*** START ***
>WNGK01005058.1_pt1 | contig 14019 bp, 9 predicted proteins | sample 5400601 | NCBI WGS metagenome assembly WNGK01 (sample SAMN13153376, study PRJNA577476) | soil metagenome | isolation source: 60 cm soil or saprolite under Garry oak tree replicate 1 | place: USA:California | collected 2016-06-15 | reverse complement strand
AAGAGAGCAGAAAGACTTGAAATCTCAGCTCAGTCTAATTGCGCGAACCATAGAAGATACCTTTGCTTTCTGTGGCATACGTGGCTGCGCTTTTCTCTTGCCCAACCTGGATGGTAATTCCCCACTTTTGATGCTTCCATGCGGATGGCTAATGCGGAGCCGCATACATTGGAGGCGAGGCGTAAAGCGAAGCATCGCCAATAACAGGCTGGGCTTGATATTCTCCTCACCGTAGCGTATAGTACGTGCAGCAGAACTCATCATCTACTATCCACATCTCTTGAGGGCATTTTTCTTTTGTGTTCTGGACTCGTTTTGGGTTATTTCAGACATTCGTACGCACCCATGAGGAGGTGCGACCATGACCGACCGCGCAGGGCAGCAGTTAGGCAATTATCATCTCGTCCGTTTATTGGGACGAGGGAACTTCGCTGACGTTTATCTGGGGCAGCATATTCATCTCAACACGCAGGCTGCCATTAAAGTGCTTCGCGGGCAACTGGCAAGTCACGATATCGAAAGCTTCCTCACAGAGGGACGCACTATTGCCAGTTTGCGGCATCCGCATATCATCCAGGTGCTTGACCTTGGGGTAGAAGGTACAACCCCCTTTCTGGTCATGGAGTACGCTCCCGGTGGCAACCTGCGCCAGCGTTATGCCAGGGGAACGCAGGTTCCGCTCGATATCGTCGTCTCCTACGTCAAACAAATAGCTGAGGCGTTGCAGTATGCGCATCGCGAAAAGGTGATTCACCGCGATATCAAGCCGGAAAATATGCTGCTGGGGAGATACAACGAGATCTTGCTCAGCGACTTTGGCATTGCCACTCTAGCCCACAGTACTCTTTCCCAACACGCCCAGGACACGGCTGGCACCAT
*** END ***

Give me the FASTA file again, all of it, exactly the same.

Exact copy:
>WNGK01005058.1_pt1 | contig 14019 bp, 9 predicted proteins | sample 5400601 | NCBI WGS metagenome assembly WNGK01 (sample SAMN13153376, study PRJNA577476) | soil metagenome | isolation source: 60 cm soil or saprolite under Garry oak tree replicate 1 | place: USA:California | collected 2016-06-15 | reverse complement strand
AAGAGAGCAGAAAGACTTGAAATCTCAGCTCAGTCTAATTGCGCGAACCATAGAAGATACCTTTGCTTTCTGTGGCATACGTGGCTGCGCTTTTCTCTTGCCCAACCTGGATGGTAATTCCCCACTTTTGATGCTTCCATGCGGATGGCTAATGCGGAGCCGCATACATTGGAGGCGAGGCGTAAAGCGAAGCATCGCCAATAACAGGCTGGGCTTGATATTCTCCTCACCGTAGCGTATAGTACGTGCAGCAGAACTCATCATCTACTATCCACATCTCTTGAGGGCATTTTTCTTTTGTGTTCTGGACTCGTTTTGGGTTATTTCAGACATTCGTACGCACCCATGAGGAGGTGCGACCATGACCGACCGCGCAGGGCAGCAGTTAGGCAATTATCATCTCGTCCGTTTATTGGGACGAGGGAACTTCGCTGACGTTTATCTGGGGCAGCATATTCATCTCAACACGCAGGCTGCCATTAAAGTGCTTCGCGGGCAACTGGCAAGTCACGATATCGAAAGCTTCCTCACAGAGGGACGCACTATTGCCAGTTTGCGGCATCCGCATATCATCCAGGTGCTTGACCTTGGGGTAGAAGGTACAACCCCCTTTCTGGTCATGGAGTACGCTCCCGGTGGCAACCTGCGCCAGCGTTATGCCAGGGGAACGCAGGTTCCGCTCGATATCGTCGTCTCCTACGTCAAACAAATAGCTGAGGCGTTGCAGTATGCGCATCGCGAAAAGGTGATTCACCGCGATATCAAGCCGGAAAATATGCTGCTGGGGAGATACAACGAGATCTTGCTCAGCGACTTTGGCATTGCCACTCTAGCCCACAGTACTCTTTCCCAACACGCCCAGGACACGGCTGGCACCAT